Daily Answer Writing And Mentorship Program


Q: Discuss the challenges faced in implementing the Zamindari abolition policy in India. How successful was it in its objective of land distribution? (15         Marks, 250 Words)

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Even before independence it was understood that exploitation by zamindars is the main cause of stagnation in India’s agriculture which in turn was the main reason behind stagnation in Agri-growth. So, some states had passed laws to abolish the zamindari system, but the primary work related to this was done during the first five-year plan.



  • Official documents claimed that intermediaries were completely abolished by the end of the First Plan excepting a few small pockets in some areas.
  • It is estimated that in all 173 million acres of land was acquired from the intermediaries and, consequently, about 2 crore tenants were brought into direct relationship with the state.



  • Challenges:
  • Delays: Due to delay in making of laws (for e.g. UP Zamindari Abolition act, took 4.5 years) and then due to Zamindar’s challenging it in court.
  • Flaws in legislations:
  • The “Personal Cultivation” provision was misused. Zamindars could obtain land for ‘personal cultivation’ upto a ceiling limit. The zamindars could even evict tenants for the purpose.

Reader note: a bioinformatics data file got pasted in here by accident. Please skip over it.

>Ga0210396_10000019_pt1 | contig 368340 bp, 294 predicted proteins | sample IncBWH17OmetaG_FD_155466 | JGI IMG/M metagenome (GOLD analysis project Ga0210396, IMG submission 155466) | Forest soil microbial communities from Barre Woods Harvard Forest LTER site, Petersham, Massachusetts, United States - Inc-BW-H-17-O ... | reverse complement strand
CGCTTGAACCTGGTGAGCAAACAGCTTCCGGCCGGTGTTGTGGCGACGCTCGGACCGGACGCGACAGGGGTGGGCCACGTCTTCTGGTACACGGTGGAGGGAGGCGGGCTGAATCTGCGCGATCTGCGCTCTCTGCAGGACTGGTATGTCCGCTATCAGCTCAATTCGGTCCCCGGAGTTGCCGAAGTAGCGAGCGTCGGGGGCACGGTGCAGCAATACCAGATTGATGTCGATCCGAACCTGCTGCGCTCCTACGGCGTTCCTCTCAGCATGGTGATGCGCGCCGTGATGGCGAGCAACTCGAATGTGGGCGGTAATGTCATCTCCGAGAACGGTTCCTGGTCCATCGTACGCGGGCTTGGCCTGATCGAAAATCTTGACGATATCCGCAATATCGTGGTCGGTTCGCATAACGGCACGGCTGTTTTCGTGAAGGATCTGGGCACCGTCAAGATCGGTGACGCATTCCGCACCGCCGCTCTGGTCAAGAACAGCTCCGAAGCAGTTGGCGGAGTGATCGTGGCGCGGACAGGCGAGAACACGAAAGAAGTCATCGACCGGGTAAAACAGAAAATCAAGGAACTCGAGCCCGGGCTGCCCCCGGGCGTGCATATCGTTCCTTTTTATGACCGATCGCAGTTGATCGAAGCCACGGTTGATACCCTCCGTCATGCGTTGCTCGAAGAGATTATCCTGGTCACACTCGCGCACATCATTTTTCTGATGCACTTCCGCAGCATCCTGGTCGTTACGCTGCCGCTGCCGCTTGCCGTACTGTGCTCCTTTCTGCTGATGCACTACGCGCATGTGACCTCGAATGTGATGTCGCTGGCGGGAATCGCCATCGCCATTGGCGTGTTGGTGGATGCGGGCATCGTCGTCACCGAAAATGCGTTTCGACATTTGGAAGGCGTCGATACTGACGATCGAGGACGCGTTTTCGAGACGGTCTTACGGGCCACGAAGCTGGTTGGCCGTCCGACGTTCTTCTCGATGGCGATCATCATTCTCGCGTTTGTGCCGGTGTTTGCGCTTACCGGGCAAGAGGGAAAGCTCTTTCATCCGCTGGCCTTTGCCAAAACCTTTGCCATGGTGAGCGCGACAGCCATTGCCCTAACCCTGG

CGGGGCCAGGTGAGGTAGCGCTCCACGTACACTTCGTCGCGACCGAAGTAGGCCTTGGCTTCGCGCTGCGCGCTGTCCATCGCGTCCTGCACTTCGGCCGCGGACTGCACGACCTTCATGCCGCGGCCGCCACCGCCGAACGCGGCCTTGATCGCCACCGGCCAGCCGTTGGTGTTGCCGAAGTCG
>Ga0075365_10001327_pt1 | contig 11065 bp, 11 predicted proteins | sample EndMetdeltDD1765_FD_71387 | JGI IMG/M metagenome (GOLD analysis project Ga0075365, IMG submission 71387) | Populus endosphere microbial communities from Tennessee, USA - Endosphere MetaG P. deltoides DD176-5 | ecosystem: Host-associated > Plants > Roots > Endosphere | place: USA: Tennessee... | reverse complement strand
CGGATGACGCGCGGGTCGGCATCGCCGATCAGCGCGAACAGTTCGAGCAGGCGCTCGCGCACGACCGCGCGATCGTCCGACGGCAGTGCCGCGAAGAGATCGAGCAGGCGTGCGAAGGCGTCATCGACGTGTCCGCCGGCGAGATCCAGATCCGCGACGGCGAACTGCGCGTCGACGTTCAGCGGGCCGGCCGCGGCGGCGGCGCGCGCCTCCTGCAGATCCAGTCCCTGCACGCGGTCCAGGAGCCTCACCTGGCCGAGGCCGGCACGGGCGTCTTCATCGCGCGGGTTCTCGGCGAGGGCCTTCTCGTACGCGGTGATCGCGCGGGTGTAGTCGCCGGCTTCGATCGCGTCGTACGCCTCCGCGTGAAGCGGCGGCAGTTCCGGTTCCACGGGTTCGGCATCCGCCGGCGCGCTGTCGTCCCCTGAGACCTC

• “Ceilings were very high” -> very few zamindars were affected.
  • Transfer of land to family members: Flaws in the legislation have also enabled them to transfer their land to other members of their families and thus escape the ceiling law.
  • Zamindari only changed its ‘garb’: The previous zamindars acquired large areas for personal cultivation on which cultivation is done with the help of hired agricultural labor. They are now designated as ‘big landowners’ and along with rich peasantry, have formed “a new and dominant class of rural capitalist”.


  • Positives
  • Most of the states had passed zamindari abolition law by the end of the first five-year plan. This perhaps reflected on the popular sentiments against zamindars and their exploitative practices.
  • Exploitation and oppression of tenants and actual tillers of the soil declined steeply, and the feudal rural structure crumbled.
  • Reforms led to skimming of great absentee landlords.
  • Land reforms measures in Kerala (1959) and West Bengal (1967) are particularly significant.
  • In Kerala, the government declared eviction illegal, and sharecroppers were granted the right to purchase land. They were not allowed to retain more than 10 acres of land.
  • The United Front Government of West Bengal acted decisively in favor of the bargardars and agricultural workers and against landlords and rich farmers.


Overall, while the policy marked an important step towards reducing economic inequality and rural poverty, its implementation was marred by several challenges, and its success was uneven across the country. For the policy to achieve its objectives fully, these challenges needed to be, and still need to be, addressed more effectively.